- 2 tsp coconut oil
- 1/2 tsp honey
- Heat all ingredients up in a small saucepan over medium heat until stir-able. Stir ingredients together.
- Pour mixture into shallow dish or ice cube tray. Freeze for 2 hours.
- Eat and enjoy!
- Store leftovers in the fridge or freezer.
Original recipe from Chocolate Covered Katie.
My family does not have many traditions, but when it comes to Christmas, we always conduct our morning the same way.
We sleep in. That’s right. We don’t rush to the tree at three o’clock in the morning to open presents.
When we finally pull ourselves from our warm beds, we cook a delicious breakfast of bacon, potatoes, fresh fruit, and homemade waffles.
We eat together, do the dishes, and (finally) open presents one at a time.
I associate Christmas with homemade waffles, but a lot of people consider December the month of cookies.
Friends exchange cookies as presents. Because of family traditions, children decorate sugar cookies to look like Christmas trees and snowmen. Families bake cookies for Santa on Christmas Eve.
In celebration of Christmas, I combined these two Christmas treats and created…
- 1/4 cup whole wheat flour
- 1/4 teaspoon baking powder
- pinch of salt
- 1/4 banana, mashed
- 1/4 tbs honey
- 1/3 cup milk
- 1/4 tbs coconut oil (melted)
- 1 tbs Blind Spot Shortbread Cookie blended nut butter
- Whisk dry ingredients (flour, baking powder, and salt) together in a small bowl
- In a food processor, combine wet ingredients (banana, honey, milk, oil, and nut butter).
- Stir wet ingredients into dry ingredients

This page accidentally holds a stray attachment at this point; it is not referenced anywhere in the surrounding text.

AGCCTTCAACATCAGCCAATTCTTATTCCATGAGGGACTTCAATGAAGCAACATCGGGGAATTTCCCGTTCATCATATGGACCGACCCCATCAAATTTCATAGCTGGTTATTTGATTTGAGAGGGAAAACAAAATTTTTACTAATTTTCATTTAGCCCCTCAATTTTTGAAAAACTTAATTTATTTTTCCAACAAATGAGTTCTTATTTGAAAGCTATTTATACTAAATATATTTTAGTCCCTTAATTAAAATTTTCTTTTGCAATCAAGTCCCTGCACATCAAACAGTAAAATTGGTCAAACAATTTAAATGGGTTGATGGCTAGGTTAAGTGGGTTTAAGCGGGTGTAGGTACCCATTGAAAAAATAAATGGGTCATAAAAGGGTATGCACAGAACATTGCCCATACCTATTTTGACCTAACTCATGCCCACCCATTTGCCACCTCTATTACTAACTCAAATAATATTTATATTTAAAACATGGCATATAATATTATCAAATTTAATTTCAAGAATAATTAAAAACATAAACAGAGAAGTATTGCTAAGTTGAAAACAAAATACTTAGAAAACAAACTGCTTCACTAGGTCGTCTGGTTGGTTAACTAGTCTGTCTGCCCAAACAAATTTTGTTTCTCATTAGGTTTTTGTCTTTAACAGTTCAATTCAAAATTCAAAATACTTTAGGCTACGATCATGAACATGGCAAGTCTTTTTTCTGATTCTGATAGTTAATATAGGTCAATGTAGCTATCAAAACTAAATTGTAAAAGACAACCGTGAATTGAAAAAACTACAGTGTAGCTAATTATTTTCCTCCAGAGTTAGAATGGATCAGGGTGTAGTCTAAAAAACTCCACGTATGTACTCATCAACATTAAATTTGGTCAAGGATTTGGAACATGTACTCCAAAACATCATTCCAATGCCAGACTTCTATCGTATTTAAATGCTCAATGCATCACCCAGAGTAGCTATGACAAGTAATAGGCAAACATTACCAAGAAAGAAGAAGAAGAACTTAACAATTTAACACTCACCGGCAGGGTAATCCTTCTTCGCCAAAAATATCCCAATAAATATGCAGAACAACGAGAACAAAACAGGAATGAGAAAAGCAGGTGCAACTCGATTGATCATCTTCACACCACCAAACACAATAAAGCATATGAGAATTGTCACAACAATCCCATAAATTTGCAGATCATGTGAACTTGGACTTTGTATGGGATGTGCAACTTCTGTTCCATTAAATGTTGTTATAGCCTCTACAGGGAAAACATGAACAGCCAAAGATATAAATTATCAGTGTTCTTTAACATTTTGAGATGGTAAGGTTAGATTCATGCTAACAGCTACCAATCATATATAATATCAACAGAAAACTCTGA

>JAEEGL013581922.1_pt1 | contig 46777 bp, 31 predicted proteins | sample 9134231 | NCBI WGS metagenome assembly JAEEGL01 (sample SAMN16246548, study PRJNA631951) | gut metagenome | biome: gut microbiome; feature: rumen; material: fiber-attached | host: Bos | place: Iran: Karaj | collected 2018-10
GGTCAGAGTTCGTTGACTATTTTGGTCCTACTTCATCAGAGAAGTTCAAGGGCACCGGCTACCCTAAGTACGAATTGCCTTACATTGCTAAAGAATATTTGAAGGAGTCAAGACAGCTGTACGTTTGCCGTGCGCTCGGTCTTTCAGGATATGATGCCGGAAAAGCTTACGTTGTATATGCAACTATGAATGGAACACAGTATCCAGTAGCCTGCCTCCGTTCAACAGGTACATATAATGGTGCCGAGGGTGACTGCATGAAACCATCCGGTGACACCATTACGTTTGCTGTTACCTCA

- Preheat waffle iron and coat with nonstick spay. Pour batter into prepared iron and cook 1.5 – 2 minutes.
- Top with the Oatmeal Artist’s Chocolate Sauce and sprinkles.
- Eat and enjoy (or leave out for Santa)
10 Alternate Uses for a Peanut Butter Jar
When I saw this illustration, I knew that it had the makings for a terrific Top Ten Tuesday post. Every time I try a new peanut butter, I save the jar and re-purpose it is some way (but I don’t save duplicate jars because that would be excessive). Here are my ten suggestions for reusing an old peanut butter jar.
1. Cereal bowl
4. Flower pot
9. Piggy bank
P.S. Every Wednesday night, I eat dinner while sitting next to this sign…I think there is enough peanut butter in my blood to make me a hazard whether I am ingesting peanut butter at that moment or not.
Let’s get sentimental…
On Monday, I surprised my grandparents by flying to Michigan and walking through their front door (when they weren’t there…ooops!).
Since I hadn’t seen them in over a year, this was just as much a gift to myself as it was a surprise for them.
When I start to list generalized memories about my mom’s parents, so much comes to mind:
- Camping at the “North 40”
- Long road trips
- “Grandma Camp”
- Board games
- Potter’s Wheel Bible Church
- French toast and bacon
Mmmmmm…French toast covered in cinnamon…
- 2 slices of bread
- 1 egg
- 1 tbs milk
- 1 tsp vanilla extract
- 1 tbs Blind Spot Cinnamon Roll nut butter
- 1/2 banana
- 1/2 tsp cinnamon
- Whisk egg, milk, and vanilla together. Sprinkle 1/2 teaspoon of cinnamon into the mixture and let sit.
- Spread 1/2 tbs of Blindspot Cinnamon Roll nut butter on each of the pieces of bread. Slice 1/2 of a banana and place the slices on one piece of bread. Sandwich the bread together with the nut butter and banana in the middle.
- Coat a frying pan with nonstick spray and heat over medium heat.
- Dip the sandwich into the egg mixture and flip so that both sides are covered. Transfer the bread to the heated pan.
- Cook until both sides are brown, turning as necessary.
- Eat and enjoy!
P.S. The Penzeys cinnamon was a gift from my grandma because she knows that cinnamon can go on anything!
P.P.S. Happy National French Toast Day!
What food do you always eat at your grandparents house?
What do you put on French toast?